You be the judge!


Father Ron Smith said...

Peter, for once, I find myself in perfect agreement with your take on the propriety of what was going on in Westminster Abbey at the Royal Wedding. On the human level, Royalty was being tempered with the ordinary charism of our common humanity - something akin (though not to quite the same level) to divinity being mixed with humanity *in Christ*. This can only be good for both the Royal Family and the rest of us.

On another level, what Cranmerian liturgical arrangements - together with the language of the KJB - has done for a bit of gravitas being experienced by a big proportion of the world's population, can only be good for the image of basic Anglicanism on the world stage.

The obvious committment of these two young people - at this stage in their lives - can only bear witness to the benefits of being married, in a world where public commitment is often seen as uncool.
May God richly bless them!

Paul Powers said...

Since I'm not a citizen of the UK or one of the other Commonwealth realms, I don't think I should express
an opinion about monarchy vs. republic. But if you're going
to have a monarchy, you need to do it right, and that costs money. A Mr. William Mountbatten could get away with a simple service at a small parish church (or even a registry office) followed by a small gathering at the local pub. The number two person in the order of succession can't. There has to be a certain amount of pomp and pageantry. Otherwise, what's the point?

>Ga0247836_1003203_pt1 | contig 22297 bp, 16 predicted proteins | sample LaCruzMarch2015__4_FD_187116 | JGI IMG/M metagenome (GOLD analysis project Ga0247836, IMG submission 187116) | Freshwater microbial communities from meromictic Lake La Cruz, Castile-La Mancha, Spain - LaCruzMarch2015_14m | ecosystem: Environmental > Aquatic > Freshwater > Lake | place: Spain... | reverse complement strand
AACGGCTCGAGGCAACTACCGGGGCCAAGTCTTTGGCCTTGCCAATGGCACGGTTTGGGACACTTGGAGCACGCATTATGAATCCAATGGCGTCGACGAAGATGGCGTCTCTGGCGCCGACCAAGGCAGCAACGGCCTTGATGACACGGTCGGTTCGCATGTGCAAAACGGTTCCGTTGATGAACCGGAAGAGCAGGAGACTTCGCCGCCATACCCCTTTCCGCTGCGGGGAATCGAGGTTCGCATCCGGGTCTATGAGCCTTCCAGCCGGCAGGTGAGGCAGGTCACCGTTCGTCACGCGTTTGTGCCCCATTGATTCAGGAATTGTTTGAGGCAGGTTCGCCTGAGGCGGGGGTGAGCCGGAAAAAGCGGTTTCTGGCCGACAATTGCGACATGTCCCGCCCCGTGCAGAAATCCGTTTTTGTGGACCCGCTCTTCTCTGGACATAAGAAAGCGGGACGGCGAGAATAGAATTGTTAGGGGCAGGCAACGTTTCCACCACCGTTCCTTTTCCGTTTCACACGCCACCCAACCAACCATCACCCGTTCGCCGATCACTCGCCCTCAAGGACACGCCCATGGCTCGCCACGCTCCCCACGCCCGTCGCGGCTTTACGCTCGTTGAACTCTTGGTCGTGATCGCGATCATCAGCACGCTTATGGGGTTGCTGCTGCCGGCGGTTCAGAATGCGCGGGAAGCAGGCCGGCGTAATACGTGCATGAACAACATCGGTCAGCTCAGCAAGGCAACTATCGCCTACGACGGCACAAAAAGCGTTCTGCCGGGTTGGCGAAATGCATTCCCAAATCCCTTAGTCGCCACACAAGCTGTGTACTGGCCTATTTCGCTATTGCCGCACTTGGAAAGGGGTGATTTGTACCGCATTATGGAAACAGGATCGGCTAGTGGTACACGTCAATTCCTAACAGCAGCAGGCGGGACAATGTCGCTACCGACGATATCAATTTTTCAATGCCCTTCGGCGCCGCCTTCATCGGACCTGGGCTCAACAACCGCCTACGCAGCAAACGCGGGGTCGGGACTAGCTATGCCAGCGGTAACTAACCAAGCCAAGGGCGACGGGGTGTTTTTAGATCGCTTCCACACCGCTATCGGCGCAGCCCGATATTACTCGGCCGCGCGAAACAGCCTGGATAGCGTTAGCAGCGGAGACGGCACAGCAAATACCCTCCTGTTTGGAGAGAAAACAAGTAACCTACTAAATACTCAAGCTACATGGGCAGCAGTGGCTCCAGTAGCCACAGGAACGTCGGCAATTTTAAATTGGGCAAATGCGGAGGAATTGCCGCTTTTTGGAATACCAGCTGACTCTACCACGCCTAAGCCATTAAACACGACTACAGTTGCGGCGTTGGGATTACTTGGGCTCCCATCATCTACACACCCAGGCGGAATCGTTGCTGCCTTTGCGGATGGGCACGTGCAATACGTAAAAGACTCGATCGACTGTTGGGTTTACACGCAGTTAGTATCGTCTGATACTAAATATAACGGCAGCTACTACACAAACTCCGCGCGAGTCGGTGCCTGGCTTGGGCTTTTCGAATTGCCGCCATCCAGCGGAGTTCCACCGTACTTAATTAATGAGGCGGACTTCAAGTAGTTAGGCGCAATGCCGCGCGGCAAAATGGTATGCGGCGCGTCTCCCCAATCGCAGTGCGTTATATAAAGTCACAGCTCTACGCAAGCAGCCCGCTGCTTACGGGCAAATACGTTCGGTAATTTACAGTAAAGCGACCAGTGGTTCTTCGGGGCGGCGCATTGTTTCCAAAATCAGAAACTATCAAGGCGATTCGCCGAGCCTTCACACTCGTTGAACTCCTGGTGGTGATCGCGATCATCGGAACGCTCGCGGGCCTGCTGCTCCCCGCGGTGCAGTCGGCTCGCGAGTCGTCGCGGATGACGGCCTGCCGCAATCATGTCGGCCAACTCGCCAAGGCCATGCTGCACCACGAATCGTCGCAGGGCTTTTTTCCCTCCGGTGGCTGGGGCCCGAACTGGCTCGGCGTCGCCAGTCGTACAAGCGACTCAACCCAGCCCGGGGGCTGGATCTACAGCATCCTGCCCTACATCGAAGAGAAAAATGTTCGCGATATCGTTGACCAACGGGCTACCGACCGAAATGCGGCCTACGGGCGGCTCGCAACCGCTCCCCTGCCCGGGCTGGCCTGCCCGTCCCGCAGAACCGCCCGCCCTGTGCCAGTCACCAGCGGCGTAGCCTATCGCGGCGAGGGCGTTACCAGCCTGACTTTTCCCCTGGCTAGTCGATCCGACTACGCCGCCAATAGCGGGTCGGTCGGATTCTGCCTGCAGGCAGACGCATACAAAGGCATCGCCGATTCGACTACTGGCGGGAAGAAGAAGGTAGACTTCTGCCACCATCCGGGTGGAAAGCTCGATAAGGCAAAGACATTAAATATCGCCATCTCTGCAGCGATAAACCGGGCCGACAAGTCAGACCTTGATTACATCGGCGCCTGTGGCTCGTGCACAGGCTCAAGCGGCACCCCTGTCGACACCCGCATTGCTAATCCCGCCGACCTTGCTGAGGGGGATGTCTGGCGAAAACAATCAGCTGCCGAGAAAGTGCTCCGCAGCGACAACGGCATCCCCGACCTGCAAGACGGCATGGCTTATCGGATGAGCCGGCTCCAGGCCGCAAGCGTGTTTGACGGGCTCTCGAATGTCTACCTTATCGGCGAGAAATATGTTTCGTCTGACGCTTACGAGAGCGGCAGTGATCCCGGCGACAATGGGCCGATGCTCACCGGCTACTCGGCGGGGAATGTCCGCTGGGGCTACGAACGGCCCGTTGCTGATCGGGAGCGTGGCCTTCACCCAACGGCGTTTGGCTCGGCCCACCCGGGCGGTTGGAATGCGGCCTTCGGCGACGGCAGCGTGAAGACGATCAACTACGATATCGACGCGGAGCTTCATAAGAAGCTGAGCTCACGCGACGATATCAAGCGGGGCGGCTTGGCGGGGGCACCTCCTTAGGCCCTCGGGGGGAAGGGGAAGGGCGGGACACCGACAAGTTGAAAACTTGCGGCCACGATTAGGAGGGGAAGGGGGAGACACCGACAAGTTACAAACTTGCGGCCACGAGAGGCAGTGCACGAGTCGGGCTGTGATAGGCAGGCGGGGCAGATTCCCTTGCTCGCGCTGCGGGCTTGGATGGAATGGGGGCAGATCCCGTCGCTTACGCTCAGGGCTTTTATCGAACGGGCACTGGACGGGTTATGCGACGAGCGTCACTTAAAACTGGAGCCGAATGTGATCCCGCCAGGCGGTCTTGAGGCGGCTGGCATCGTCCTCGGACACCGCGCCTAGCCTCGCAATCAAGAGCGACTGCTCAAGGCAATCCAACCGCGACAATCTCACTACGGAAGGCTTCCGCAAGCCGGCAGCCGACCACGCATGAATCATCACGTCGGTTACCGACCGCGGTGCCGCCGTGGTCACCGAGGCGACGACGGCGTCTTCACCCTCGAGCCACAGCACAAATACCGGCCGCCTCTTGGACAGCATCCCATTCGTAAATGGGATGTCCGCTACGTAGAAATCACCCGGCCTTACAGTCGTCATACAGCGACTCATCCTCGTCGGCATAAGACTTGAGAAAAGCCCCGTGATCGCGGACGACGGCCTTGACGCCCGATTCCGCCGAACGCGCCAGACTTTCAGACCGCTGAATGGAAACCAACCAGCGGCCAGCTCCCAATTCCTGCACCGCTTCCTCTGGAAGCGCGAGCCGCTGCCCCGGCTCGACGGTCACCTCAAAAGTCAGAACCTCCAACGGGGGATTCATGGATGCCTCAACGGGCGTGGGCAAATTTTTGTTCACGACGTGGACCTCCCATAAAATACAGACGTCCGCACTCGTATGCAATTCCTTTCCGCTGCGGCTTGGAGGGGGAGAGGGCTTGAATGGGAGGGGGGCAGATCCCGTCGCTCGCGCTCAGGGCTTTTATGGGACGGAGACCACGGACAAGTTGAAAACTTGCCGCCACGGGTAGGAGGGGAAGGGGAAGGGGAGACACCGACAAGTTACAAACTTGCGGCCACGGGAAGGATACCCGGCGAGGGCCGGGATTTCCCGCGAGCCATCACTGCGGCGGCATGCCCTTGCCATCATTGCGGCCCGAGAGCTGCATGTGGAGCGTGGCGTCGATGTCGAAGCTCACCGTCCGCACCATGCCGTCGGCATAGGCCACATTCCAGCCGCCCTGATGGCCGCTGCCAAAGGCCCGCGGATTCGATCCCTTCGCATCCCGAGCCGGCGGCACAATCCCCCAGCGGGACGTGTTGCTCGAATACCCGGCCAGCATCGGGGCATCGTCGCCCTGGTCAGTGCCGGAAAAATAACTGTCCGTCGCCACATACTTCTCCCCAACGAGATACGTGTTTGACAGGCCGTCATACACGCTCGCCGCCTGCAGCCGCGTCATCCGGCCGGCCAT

However, if you strip off the pageantry, you're left with the celebration of a marriage between two likable, yet in many ways ordinary, people, an embodiment of the ideal expressed by +London that every wedding is (or should be) a royal wedding. That's a good thing. That it was done in the context of an unabashedly Christian service is even better.


Andrew Reid said...

Hi Peter,
Did enjoy the Bible reading and parts of the Bishop of London's address. Great music on the whole, too.
Have to say I would have preferred more modern language than even the 1928 liturgy. Not sure what modern options are available in the Church of England, but "thereto I give thee my troth" is pretty incomprehensible to most of us these days.

Anonymous said...

You are right to call Ekklesia Britain's premier religious think tank, as you are clearly New Zealand’s premier Anglican Evangelical site. It is always good to see what Sande Ramage, who was a military chaplain recently, gives as a perspective on that without acknowledging her position. As you don’t. Very premier. Both of you.


Peter Carrell said...

Hi Steve
I am not sure what I am not acknowledging ...?

I acknowledge that I am an evangelical ...

I do not acknowledge that Sande Ramage is/was a military chaplain because I did not know that ...

Anonymous said...

Hi Peter
I am not sure what you “do not acknowledge”. If you are unaware that Sande was a military chaplain, you can check that in the Clerical Directory. It’s not my place, but it might have been wise to have made that check if you did not know what position she holds. You write, “we have a fair share of the chaplaincies which are funded by government money (health, military, prisons).” What might be the effect on this church funding if internationally it is seen to bite the hand that feeds it?